Creek Side Property Owner Guidelines
People who live near a stream-riparian corridor are aware of the significant impacts storms and resultant high flows can have on our creeks. Sediment, debris, fallen trees, beaver activity, flooding, and eroding streambanks are all examples of issues that a homeowner may face. Because of their ecological significance, there are many rules (city, state, & federal) governing human activities in and around our creek systems.
There are basically three types of water courses or streams:
- Perennial, meaning that they flow year-round, regardless of rainfall levels
- Spring fed, which may originate from hillside “seeps”
- Seasonal or “ephemeral” streams that flow only during the rainy months
Any of these natural channels located on your property may fall under several legal jurisdictions (federal, state, and/or city), depending on what fish/wildlife species are present and the significance of the problem.
Who Can Help You with Your Backyard Creek?
Seattle’s Department of Planning and Development (DPD) and the Washington Department of Fish and Wildlife (WDFW) may have jurisdiction over your creek or riparian (“critical”) area and should be contacted for advice before you proceed with any work. Projects which involve significant construction, dredging or fill may also require consultation with the US Army Corps of Engineers (US-ACOE). Several different permits may be required to remove natural accumulations of large woody debris (LWD) or make any alterations to stabilize streambanks, depending on the significance of the project and the time it will be implemented. DPD works closely with WDFW to insure that all state and local regulations are followed. It is best to seek consultation before you start any project, including simple log or debris removal or complex streambank stabilization work.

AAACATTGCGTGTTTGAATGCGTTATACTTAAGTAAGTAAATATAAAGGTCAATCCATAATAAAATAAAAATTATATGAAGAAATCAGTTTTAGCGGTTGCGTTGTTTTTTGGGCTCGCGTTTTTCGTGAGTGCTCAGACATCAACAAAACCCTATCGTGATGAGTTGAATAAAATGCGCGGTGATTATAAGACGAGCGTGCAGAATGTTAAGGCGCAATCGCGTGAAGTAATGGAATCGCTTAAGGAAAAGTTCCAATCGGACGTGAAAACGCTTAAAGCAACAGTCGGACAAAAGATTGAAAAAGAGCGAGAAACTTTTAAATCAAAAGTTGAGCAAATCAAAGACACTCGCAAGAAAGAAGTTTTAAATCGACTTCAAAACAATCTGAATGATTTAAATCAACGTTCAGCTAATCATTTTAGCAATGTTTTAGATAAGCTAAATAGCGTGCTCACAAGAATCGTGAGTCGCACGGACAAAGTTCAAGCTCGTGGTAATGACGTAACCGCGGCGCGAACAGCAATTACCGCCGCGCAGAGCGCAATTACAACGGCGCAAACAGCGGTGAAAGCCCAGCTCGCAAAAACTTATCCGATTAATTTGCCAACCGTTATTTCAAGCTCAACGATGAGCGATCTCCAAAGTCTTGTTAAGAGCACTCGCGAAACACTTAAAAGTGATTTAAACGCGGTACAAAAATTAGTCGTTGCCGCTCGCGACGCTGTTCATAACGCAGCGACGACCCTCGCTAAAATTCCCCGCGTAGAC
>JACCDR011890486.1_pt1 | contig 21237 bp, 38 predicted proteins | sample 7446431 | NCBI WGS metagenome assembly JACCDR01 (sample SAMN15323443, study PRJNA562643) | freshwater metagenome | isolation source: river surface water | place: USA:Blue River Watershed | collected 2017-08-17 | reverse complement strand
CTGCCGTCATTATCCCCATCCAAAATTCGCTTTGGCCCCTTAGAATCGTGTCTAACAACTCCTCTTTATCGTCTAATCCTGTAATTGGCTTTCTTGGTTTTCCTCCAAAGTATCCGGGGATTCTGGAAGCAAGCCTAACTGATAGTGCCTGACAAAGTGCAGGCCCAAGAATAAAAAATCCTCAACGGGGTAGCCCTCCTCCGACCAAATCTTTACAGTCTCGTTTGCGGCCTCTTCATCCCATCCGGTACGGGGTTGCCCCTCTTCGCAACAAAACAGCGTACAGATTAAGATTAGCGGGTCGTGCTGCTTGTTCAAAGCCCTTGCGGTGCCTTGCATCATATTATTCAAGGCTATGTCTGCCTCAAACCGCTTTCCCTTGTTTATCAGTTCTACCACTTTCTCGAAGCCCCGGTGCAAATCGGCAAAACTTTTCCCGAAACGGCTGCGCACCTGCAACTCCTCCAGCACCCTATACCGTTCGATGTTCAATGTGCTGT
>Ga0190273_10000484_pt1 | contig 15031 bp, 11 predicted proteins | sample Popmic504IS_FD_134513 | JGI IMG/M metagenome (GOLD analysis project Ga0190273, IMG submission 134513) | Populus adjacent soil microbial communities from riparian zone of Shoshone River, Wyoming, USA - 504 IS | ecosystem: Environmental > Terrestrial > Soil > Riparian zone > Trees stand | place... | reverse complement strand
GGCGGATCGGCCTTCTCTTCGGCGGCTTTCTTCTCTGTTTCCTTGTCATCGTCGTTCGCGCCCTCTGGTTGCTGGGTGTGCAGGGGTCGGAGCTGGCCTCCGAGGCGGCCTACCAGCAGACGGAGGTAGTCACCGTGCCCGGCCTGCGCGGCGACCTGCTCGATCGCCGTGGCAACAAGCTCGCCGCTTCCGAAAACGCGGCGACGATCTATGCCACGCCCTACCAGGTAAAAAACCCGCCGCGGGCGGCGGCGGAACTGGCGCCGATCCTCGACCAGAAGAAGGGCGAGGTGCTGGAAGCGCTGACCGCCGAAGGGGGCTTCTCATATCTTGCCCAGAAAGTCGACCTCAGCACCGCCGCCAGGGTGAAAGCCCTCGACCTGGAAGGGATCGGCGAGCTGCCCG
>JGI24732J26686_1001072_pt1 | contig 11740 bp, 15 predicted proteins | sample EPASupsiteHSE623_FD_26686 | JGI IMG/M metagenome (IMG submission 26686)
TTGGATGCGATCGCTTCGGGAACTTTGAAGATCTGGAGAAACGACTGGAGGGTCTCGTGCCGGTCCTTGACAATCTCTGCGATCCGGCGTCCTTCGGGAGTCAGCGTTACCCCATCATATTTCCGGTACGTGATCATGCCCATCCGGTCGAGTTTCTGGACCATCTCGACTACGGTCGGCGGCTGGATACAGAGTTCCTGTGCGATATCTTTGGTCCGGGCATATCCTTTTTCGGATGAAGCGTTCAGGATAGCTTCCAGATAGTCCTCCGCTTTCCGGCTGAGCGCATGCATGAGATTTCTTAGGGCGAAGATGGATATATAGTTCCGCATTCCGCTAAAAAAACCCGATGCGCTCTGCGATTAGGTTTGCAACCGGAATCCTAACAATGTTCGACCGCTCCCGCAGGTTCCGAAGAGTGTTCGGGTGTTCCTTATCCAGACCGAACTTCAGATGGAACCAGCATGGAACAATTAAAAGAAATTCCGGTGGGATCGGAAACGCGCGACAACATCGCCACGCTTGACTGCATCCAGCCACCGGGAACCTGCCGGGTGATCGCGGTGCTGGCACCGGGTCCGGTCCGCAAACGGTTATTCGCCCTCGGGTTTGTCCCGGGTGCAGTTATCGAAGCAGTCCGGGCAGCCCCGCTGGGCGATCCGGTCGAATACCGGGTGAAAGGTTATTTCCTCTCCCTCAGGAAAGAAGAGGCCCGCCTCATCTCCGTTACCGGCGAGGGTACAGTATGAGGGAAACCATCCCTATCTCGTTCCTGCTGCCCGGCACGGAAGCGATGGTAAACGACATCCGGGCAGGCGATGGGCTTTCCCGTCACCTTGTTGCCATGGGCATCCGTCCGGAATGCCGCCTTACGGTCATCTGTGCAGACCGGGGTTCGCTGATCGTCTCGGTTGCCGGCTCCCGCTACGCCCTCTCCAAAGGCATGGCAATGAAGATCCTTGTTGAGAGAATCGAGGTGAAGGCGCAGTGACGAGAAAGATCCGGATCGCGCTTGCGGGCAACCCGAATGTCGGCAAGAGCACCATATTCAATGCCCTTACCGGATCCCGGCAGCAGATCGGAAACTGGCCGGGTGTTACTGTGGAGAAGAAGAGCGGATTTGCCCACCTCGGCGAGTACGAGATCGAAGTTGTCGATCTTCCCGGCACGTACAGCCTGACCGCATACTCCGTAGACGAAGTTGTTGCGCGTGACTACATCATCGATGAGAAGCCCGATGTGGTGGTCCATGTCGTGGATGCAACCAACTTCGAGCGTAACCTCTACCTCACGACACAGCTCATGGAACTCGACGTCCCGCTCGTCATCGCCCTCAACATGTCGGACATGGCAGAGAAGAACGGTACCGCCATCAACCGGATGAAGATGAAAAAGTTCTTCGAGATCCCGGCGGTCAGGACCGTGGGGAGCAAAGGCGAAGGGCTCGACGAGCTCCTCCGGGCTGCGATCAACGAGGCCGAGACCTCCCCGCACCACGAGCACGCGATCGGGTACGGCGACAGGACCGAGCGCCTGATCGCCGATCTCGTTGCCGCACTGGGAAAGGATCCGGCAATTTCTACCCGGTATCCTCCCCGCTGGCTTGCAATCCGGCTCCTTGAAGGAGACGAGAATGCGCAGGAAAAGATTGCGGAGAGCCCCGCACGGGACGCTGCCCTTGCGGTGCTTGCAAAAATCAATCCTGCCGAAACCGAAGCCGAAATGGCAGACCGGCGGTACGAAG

Seattle DPD enforces the City’s Environmentally Critical Areas Ordinance (ECA) and the State Environmental Policies Act (SEPA). This requires that DPD review all projects to insure that they meet the minimum requirements of ECA and SEPA. Representatives for DPD can be contacted through the Applicant Services Center at 206-684-8850. DPD representatives are available to perform site inspections, to advise citizens on the permitting requirements for creek-related projects, and to give advice on the best potential solution for any given location. Quite often LWD and log jams that appear to be a problem actually provide habitat benefits to the stream. It is important to get a good assessment of the situation before taking action.
The Next Step
Once you have had a consultation it is important to determine your permitting requirements. In order to determine if your emergency creek maintenance project will require a SEPA review, refer to Client Assistance Memo (CAM) 208 on the DPD website.
In addition to DPD consultation, WDFW administers all actions below the ordinary high water mark (OHWM), including LWD manipulation or removal. Work performed within the stream below the OHWM will likely require a Hydraulic Project Approval (HPA). In order to view all the information necessary to determine if your project requires an HPA, refer to the WDFW website.
If you are experiencing an emergency there is an expedited process that will shorten the time required to secure a permit. These instructions are also contained within the above link.
For site consultations and advice the following individuals can be contacted within WDFW:
- For creek issues, contact Larry Fisher at (425) 313-5683 or firstname.lastname@example.org.
- For shoreline issues contact Laura Arber at (425) 379-2306 or email@example.com.
SPU does not have regulatory jurisdiction over the creek running through your property. DPD and WDFW (and possibly US-ACOE) will need to be contacted for technical advice and information on regulatory compliance before starting any project.